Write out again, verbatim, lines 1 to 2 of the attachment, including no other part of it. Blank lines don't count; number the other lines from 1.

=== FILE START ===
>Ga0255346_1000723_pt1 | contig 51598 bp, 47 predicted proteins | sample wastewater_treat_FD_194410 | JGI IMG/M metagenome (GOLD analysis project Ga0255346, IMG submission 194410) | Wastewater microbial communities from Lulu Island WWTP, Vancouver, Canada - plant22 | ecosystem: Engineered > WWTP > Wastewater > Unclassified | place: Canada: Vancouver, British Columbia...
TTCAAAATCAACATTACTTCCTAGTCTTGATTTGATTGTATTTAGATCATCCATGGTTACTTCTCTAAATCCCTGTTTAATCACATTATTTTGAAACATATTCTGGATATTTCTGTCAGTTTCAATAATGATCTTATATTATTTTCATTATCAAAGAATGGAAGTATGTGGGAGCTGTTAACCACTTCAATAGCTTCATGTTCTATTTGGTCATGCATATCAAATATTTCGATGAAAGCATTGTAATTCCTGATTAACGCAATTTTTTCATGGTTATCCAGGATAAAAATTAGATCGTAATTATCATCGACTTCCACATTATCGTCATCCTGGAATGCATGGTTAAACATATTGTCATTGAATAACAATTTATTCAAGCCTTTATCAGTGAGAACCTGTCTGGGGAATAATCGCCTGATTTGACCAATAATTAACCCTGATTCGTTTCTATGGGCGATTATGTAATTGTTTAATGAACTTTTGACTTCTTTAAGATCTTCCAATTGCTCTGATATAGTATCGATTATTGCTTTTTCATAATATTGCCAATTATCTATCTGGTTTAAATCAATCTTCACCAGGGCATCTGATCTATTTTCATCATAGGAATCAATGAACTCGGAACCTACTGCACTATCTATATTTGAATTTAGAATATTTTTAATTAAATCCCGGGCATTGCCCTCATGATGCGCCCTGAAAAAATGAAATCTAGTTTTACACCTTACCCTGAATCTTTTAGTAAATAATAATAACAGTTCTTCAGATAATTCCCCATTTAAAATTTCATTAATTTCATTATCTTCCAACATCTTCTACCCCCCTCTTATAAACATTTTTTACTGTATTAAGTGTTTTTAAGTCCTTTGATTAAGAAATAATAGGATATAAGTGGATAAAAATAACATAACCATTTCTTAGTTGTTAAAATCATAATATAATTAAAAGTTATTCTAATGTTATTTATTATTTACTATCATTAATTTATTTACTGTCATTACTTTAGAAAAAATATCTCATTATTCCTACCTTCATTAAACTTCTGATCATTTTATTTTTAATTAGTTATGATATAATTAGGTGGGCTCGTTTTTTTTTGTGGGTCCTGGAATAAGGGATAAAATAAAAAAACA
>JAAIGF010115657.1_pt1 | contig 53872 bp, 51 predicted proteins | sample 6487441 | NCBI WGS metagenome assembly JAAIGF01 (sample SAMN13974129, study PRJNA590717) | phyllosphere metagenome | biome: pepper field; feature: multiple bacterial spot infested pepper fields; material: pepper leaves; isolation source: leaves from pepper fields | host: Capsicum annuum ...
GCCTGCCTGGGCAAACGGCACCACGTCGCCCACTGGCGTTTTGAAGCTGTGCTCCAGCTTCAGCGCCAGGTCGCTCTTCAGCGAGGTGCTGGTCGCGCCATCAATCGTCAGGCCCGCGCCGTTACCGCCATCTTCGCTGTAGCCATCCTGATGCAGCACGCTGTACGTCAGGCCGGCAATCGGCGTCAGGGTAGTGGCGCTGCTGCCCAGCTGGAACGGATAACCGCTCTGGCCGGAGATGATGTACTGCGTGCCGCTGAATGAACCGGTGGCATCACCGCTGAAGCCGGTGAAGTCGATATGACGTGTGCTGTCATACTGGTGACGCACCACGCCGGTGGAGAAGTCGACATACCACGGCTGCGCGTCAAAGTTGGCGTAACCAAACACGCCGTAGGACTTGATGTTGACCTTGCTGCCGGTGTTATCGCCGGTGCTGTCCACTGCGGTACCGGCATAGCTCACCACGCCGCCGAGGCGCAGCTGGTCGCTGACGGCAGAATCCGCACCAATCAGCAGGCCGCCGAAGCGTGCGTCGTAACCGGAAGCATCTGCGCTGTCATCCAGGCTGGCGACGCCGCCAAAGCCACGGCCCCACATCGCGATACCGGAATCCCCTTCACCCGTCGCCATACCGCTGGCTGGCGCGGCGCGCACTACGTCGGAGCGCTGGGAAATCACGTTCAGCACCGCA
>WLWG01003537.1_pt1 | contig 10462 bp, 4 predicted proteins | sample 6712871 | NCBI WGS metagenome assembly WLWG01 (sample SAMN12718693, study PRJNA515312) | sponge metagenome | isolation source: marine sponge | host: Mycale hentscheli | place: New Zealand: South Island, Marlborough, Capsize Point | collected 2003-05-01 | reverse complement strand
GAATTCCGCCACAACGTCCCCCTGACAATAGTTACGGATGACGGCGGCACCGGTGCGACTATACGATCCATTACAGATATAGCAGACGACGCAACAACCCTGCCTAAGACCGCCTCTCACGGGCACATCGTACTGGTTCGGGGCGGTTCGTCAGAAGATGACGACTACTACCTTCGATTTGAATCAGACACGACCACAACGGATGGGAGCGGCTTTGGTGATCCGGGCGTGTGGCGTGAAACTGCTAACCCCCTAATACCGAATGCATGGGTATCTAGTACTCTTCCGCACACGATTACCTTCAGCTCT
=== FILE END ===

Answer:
>Ga0255346_1000723_pt1 | contig 51598 bp, 47 predicted proteins | sample wastewater_treat_FD_194410 | JGI IMG/M metagenome (GOLD analysis project Ga0255346, IMG submission 194410) | Wastewater microbial communities from Lulu Island WWTP, Vancouver, Canada - plant22 | ecosystem: Engineered > WWTP > Wastewater > Unclassified | place: Canada: Vancouver, British Columbia...
TTCAAAATCAACATTACTTCCTAGTCTTGATTTGATTGTATTTAGATCATCCATGGTTACTTCTCTAAATCCCTGTTTAATCACATTATTTTGAAACATATTCTGGATATTTCTGTCAGTTTCAATAATGATCTTATATTATTTTCATTATCAAAGAATGGAAGTATGTGGGAGCTGTTAACCACTTCAATAGCTTCATGTTCTATTTGGTCATGCATATCAAATATTTCGATGAAAGCATTGTAATTCCTGATTAACGCAATTTTTTCATGGTTATCCAGGATAAAAATTAGATCGTAATTATCATCGACTTCCACATTATCGTCATCCTGGAATGCATGGTTAAACATATTGTCATTGAATAACAATTTATTCAAGCCTTTATCAGTGAGAACCTGTCTGGGGAATAATCGCCTGATTTGACCAATAATTAACCCTGATTCGTTTCTATGGGCGATTATGTAATTGTTTAATGAACTTTTGACTTCTTTAAGATCTTCCAATTGCTCTGATATAGTATCGATTATTGCTTTTTCATAATATTGCCAATTATCTATCTGGTTTAAATCAATCTTCACCAGGGCATCTGATCTATTTTCATCATAGGAATCAATGAACTCGGAACCTACTGCACTATCTATATTTGAATTTAGAATATTTTTAATTAAATCCCGGGCATTGCCCTCATGATGCGCCCTGAAAAAATGAAATCTAGTTTTACACCTTACCCTGAATCTTTTAGTAAATAATAATAACAGTTCTTCAGATAATTCCCCATTTAAAATTTCATTAATTTCATTATCTTCCAACATCTTCTACCCCCCTCTTATAAACATTTTTTACTGTATTAAGTGTTTTTAAGTCCTTTGATTAAGAAATAATAGGATATAAGTGGATAAAAATAACATAACCATTTCTTAGTTGTTAAAATCATAATATAATTAAAAGTTATTCTAATGTTATTTATTATTTACTATCATTAATTTATTTACTGTCATTACTTTAGAAAAAATATCTCATTATTCCTACCTTCATTAAACTTCTGATCATTTTATTTTTAATTAGTTATGATATAATTAGGTGGGCTCGTTTTTTTTTGTGGGTCCTGGAATAAGGGATAAAATAAAAAAACA